July 25, 2013 | David F. Coppedge

Toddler Beats Artificial Intelligence Computers

Artificial intelligence, despite decades of work, still cannot match some of the mental capabilities of a 3-year-old.  Computers have no common sense.

To create a robot with common sense, mimic a toddler,” says a story on New Scientist.  The article is an interview with Ben Goertzel, who is trying to get A.I. up to toddler level and beyond.  “Step one is to make an AI program that understands the world, and itself, in a basic common-sense manner,” he said.  “I think the best way to get there is to build a robot toddler.”

Computers and robots are very good at fast searches through vast amounts of data.  They can also outperform chess champs.  But prudence and sound judgment at even a 3-year old level are beyond them.  According to Live Science, “Machines can’t yet be programed to form intuitions about the physical world without doing extensive calculations, and they seem to fail at answering open-ended questions.

A.I. researchers in Zurich believe they have developed a chip that will make the breakthrough: chips that mimic the brain.  Medical Xpress tells about the new neuromorphic chips.  We’ll have to wait and see if the robots have sense enough to come out of the rain before they short out.

Human brains have some pretty sophisticated wiring, including a new method of signaling described in another article on Medical Xpress.  Exosomes provide a kind of “delivery on call” capability, the article says.

Another article on Science Daily said that cells have a “zip code” capability that is linked to learning and memory, including redundancy to ensure proper delivery.  In addition, PNAS published a paper that says “Flexible frequency control of cortical oscillations enables computations required for working memory.”  The brain also finds it easy to pick out salient sounds from background noise, Science Daily said, by tracking frequency and time.

But it’s not just the squishy hardware in brains that makes them excel over computers in so many ways.  Where is the seat of common sense?  Can a computer judge a piece of music?  A robot can dance, but can it “know” that it is dancing?  Before A.I. gets close to making humanoid robots, there will still be ample time for philosophers and theologians to debate the nature of consciousness, and even simple questions about qualia (our sensations of attributes of things) – the “hard problem of consciousness” according to philosopher David Chalmers, who believes science will never solve it (see Evolution News & Views video clip).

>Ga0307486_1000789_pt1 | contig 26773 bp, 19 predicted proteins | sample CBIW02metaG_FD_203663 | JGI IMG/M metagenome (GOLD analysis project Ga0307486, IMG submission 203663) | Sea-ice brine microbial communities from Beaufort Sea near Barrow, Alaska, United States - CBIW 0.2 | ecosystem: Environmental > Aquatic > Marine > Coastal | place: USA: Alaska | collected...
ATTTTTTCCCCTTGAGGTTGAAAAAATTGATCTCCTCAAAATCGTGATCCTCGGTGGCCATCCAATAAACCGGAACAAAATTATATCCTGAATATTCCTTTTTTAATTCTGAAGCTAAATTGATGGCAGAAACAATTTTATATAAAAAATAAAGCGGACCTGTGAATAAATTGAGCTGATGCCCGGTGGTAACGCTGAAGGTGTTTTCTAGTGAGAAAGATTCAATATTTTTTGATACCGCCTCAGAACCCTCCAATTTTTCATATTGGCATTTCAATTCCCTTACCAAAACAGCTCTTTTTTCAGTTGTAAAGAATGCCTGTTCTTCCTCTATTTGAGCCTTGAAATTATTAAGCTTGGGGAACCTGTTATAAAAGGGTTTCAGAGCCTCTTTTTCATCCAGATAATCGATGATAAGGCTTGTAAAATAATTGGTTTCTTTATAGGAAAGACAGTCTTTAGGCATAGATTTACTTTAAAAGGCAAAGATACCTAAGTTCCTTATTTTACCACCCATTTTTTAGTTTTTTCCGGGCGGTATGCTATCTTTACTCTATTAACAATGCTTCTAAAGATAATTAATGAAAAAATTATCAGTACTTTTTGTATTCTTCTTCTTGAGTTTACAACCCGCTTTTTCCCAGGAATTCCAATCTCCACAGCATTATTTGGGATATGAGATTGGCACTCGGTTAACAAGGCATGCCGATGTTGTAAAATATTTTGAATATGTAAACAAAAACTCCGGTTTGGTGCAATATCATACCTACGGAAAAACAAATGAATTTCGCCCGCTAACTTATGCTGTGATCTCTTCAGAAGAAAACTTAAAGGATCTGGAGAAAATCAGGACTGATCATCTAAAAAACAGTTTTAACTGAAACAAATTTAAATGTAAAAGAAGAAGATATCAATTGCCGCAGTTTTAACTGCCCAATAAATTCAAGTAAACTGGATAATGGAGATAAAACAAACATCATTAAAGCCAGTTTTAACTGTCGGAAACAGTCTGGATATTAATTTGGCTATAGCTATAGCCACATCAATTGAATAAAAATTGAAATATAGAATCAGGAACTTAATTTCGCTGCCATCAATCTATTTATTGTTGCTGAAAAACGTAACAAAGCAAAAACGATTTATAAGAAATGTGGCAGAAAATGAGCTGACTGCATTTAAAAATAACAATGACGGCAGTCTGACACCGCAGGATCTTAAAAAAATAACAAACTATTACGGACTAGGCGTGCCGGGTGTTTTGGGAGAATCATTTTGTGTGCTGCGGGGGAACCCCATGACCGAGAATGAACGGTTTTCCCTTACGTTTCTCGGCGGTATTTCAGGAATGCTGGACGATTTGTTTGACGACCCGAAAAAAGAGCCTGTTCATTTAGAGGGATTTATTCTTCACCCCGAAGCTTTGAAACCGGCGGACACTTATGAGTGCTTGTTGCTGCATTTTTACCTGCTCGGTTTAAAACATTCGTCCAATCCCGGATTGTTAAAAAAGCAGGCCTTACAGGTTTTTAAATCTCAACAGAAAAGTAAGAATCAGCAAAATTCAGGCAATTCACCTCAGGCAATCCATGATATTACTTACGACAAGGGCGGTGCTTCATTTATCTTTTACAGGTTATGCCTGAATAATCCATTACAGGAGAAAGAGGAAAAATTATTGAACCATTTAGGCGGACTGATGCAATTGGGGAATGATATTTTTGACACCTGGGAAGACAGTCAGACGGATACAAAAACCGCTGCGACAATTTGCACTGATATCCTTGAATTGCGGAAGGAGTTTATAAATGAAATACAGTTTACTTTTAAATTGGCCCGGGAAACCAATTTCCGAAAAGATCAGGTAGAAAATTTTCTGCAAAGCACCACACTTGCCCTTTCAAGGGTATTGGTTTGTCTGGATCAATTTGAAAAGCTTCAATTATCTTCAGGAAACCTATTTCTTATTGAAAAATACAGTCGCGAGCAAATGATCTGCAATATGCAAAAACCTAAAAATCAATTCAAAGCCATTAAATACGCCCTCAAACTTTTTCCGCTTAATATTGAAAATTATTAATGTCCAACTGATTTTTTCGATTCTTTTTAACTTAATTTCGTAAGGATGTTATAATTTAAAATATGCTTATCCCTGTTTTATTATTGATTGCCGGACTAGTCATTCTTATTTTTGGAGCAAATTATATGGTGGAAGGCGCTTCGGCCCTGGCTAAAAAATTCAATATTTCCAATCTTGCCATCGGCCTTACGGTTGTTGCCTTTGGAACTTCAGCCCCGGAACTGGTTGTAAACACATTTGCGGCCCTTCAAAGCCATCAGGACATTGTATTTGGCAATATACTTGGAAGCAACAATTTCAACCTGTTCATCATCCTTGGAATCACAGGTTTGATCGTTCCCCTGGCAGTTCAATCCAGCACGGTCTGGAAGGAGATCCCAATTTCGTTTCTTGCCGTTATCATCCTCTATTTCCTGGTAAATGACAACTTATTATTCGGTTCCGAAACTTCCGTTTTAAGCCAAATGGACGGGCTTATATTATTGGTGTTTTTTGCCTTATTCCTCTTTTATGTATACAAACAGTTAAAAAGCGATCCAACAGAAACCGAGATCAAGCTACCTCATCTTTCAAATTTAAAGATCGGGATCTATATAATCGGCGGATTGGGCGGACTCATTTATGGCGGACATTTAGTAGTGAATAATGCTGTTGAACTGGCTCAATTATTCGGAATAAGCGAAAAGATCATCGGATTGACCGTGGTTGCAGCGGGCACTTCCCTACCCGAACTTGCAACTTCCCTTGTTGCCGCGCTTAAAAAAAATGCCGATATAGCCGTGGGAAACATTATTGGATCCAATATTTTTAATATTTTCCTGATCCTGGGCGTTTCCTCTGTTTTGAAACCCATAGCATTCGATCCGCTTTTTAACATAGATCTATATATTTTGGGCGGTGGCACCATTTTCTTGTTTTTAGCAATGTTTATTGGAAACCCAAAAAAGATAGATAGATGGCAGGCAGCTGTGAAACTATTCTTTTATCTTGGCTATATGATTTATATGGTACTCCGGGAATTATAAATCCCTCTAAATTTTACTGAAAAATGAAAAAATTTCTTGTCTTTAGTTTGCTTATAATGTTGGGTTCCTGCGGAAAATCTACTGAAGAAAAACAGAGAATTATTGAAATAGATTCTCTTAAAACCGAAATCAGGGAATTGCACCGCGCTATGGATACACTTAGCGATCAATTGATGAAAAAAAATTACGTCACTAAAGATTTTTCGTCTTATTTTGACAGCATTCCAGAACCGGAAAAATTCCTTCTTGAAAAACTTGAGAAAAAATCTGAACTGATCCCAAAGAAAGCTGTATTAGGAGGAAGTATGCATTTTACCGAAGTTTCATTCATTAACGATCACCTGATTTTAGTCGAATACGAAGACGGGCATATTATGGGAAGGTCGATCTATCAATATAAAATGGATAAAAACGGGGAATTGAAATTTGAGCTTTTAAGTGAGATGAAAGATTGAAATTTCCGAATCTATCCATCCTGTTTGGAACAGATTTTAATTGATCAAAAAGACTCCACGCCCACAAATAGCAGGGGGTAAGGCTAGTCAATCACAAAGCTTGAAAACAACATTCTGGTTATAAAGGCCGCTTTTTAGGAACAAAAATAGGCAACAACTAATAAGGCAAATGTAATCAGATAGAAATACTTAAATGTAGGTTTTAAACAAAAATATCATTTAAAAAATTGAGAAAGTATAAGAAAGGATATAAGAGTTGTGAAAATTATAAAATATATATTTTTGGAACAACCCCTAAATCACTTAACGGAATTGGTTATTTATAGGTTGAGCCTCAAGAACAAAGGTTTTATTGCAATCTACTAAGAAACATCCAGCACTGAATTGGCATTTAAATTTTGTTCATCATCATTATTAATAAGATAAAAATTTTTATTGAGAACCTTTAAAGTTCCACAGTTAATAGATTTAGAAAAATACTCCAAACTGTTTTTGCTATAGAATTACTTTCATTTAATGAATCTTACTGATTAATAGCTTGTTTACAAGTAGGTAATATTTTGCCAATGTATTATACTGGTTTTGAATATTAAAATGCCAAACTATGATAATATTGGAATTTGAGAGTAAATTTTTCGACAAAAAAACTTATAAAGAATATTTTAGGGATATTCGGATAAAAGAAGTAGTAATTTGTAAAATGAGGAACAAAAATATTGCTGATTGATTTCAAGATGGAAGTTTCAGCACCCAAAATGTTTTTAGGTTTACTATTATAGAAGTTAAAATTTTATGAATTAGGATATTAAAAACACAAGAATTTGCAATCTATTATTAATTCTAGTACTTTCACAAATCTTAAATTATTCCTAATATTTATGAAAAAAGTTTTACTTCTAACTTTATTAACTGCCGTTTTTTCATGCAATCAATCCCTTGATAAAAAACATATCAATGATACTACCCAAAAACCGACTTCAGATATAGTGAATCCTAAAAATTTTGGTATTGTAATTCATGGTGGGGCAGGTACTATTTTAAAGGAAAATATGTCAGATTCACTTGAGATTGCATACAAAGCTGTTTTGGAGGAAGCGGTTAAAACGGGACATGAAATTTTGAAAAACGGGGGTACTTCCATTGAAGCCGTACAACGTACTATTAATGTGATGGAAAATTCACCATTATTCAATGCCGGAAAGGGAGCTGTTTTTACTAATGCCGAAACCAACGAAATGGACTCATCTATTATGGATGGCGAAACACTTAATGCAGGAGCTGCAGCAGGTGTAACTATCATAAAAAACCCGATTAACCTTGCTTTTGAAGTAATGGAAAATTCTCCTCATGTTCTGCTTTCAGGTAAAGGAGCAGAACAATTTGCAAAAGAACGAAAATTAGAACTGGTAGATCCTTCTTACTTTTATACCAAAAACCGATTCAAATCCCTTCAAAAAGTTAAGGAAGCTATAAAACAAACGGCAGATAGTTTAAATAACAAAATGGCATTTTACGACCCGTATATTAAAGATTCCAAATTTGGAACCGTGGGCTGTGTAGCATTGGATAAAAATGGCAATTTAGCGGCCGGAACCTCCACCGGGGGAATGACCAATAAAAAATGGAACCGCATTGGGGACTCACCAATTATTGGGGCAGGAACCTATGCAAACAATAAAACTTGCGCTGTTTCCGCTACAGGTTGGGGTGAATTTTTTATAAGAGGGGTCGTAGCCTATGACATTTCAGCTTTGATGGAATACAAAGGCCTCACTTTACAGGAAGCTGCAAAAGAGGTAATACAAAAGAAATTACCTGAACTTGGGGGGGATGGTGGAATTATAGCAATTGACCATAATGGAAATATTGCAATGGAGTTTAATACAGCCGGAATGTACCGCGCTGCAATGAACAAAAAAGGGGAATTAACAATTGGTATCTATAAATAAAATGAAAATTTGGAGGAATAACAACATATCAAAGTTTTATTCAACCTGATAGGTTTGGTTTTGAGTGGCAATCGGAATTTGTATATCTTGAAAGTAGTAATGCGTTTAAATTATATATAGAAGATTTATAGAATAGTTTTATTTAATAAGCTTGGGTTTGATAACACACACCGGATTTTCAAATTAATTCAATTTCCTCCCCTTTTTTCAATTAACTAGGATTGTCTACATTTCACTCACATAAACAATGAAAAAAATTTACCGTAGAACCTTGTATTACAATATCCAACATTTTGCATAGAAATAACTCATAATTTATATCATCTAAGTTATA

A.I. is a variety of biomimetics, the imitation of nature.  Trying to reproduce simple intellectual tasks our brains take for granted should be a good way for scientists to learn humility, and conclude intelligent design.  Unfortunately, too often, the opposite occurs.  That’s a sign of human stubbornness and pride – more evidence that underscores the Biblical view of man created in the image of God but fallen into sin.  That’s why Jesus, knowing the mind of a toddler He created, said to the prideful adults of His day, “Assuredly, I say to you, unless you are converted and become as little children, you will by no means enter the kingdom of heaven” (Matthew 18:3).

 

 

 

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Comments

  • Jon Saboe says:

    At the root of the issue is “free-will’ — or the ability to make choices independent of the matter/energy medium of our brains. As William Penrose as posited in his “The Emperor’s New Mind”, AI will never succeed, since nothing in the matter/energy universe can overcome the causality inherent in that universe.

    Of course he does grudgingly admit that, somehow, it has happened before since, well, WE are here. Impossibly so.

  • Robert Byers says:

    The thing about computers is that they are just memory machines. jUst memory. So anything they can do , like chess, music, etc means those things are just things of the memory.
    Chess is just a memory game and requires no intelligence. Just memory.
    Unless the computer is programed to weigh options, so this being in its memory, it will not do it.
    It has no purpose or thoughts.
    It has no wisdom, understanding, or knowledge.
    Our memories are very important to us and this is misunderstood by those who try to make computers think.
    We are not thinking when we use our memory.
    Computers can only emulate this part about us.

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